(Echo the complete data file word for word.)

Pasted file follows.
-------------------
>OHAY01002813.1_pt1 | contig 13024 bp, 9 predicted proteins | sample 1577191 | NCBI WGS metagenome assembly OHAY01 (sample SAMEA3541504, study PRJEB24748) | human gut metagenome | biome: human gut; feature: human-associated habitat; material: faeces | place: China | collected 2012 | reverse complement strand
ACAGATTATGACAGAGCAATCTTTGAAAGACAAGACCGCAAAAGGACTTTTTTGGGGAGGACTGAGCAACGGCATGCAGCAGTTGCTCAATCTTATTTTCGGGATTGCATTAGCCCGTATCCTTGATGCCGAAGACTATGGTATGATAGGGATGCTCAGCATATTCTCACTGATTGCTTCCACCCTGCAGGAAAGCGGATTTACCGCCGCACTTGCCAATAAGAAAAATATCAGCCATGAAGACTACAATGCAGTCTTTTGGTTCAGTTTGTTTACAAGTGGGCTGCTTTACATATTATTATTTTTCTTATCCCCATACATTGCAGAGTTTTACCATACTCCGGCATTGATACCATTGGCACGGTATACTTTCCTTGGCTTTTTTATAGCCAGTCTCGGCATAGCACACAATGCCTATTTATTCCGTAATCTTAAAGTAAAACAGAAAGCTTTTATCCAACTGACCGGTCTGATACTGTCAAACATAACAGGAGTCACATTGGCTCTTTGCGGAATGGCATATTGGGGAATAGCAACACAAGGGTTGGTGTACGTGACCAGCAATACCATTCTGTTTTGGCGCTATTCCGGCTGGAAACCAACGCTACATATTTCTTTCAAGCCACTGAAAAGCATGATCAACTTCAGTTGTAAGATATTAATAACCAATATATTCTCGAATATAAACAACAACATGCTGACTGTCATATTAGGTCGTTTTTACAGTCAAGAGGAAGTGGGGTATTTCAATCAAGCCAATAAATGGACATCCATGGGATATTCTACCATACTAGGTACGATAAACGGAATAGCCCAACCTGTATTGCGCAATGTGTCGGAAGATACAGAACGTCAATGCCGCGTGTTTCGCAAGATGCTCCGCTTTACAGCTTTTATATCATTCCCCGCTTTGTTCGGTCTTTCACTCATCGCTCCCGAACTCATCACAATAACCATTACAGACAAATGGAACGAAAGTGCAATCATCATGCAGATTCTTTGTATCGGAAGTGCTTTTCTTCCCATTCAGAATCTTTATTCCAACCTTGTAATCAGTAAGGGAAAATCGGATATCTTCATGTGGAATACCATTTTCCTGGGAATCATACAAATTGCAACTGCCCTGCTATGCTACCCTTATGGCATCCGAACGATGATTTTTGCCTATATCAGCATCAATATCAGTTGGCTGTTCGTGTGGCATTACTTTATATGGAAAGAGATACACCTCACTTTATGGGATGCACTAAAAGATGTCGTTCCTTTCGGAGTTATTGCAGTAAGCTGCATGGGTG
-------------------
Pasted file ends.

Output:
>OHAY01002813.1_pt1 | contig 13024 bp, 9 predicted proteins | sample 1577191 | NCBI WGS metagenome assembly OHAY01 (sample SAMEA3541504, study PRJEB24748) | human gut metagenome | biome: human gut; feature: human-associated habitat; material: faeces | place: China | collected 2012 | reverse complement strand
ACAGATTATGACAGAGCAATCTTTGAAAGACAAGACCGCAAAAGGACTTTTTTGGGGAGGACTGAGCAACGGCATGCAGCAGTTGCTCAATCTTATTTTCGGGATTGCATTAGCCCGTATCCTTGATGCCGAAGACTATGGTATGATAGGGATGCTCAGCATATTCTCACTGATTGCTTCCACCCTGCAGGAAAGCGGATTTACCGCCGCACTTGCCAATAAGAAAAATATCAGCCATGAAGACTACAATGCAGTCTTTTGGTTCAGTTTGTTTACAAGTGGGCTGCTTTACATATTATTATTTTTCTTATCCCCATACATTGCAGAGTTTTACCATACTCCGGCATTGATACCATTGGCACGGTATACTTTCCTTGGCTTTTTTATAGCCAGTCTCGGCATAGCACACAATGCCTATTTATTCCGTAATCTTAAAGTAAAACAGAAAGCTTTTATCCAACTGACCGGTCTGATACTGTCAAACATAACAGGAGTCACATTGGCTCTTTGCGGAATGGCATATTGGGGAATAGCAACACAAGGGTTGGTGTACGTGACCAGCAATACCATTCTGTTTTGGCGCTATTCCGGCTGGAAACCAACGCTACATATTTCTTTCAAGCCACTGAAAAGCATGATCAACTTCAGTTGTAAGATATTAATAACCAATATATTCTCGAATATAAACAACAACATGCTGACTGTCATATTAGGTCGTTTTTACAGTCAAGAGGAAGTGGGGTATTTCAATCAAGCCAATAAATGGACATCCATGGGATATTCTACCATACTAGGTACGATAAACGGAATAGCCCAACCTGTATTGCGCAATGTGTCGGAAGATACAGAACGTCAATGCCGCGTGTTTCGCAAGATGCTCCGCTTTACAGCTTTTATATCATTCCCCGCTTTGTTCGGTCTTTCACTCATCGCTCCCGAACTCATCACAATAACCATTACAGACAAATGGAACGAAAGTGCAATCATCATGCAGATTCTTTGTATCGGAAGTGCTTTTCTTCCCATTCAGAATCTTTATTCCAACCTTGTAATCAGTAAGGGAAAATCGGATATCTTCATGTGGAATACCATTTTCCTGGGAATCATACAAATTGCAACTGCCCTGCTATGCTACCCTTATGGCATCCGAACGATGATTTTTGCCTATATCAGCATCAATATCAGTTGGCTGTTCGTGTGGCATTACTTTATATGGAAAGAGATACACCTCACTTTATGGGATGCACTAAAAGATGTCGTTCCTTTCGGAGTTATTGCAGTAAGCTGCATGGGTG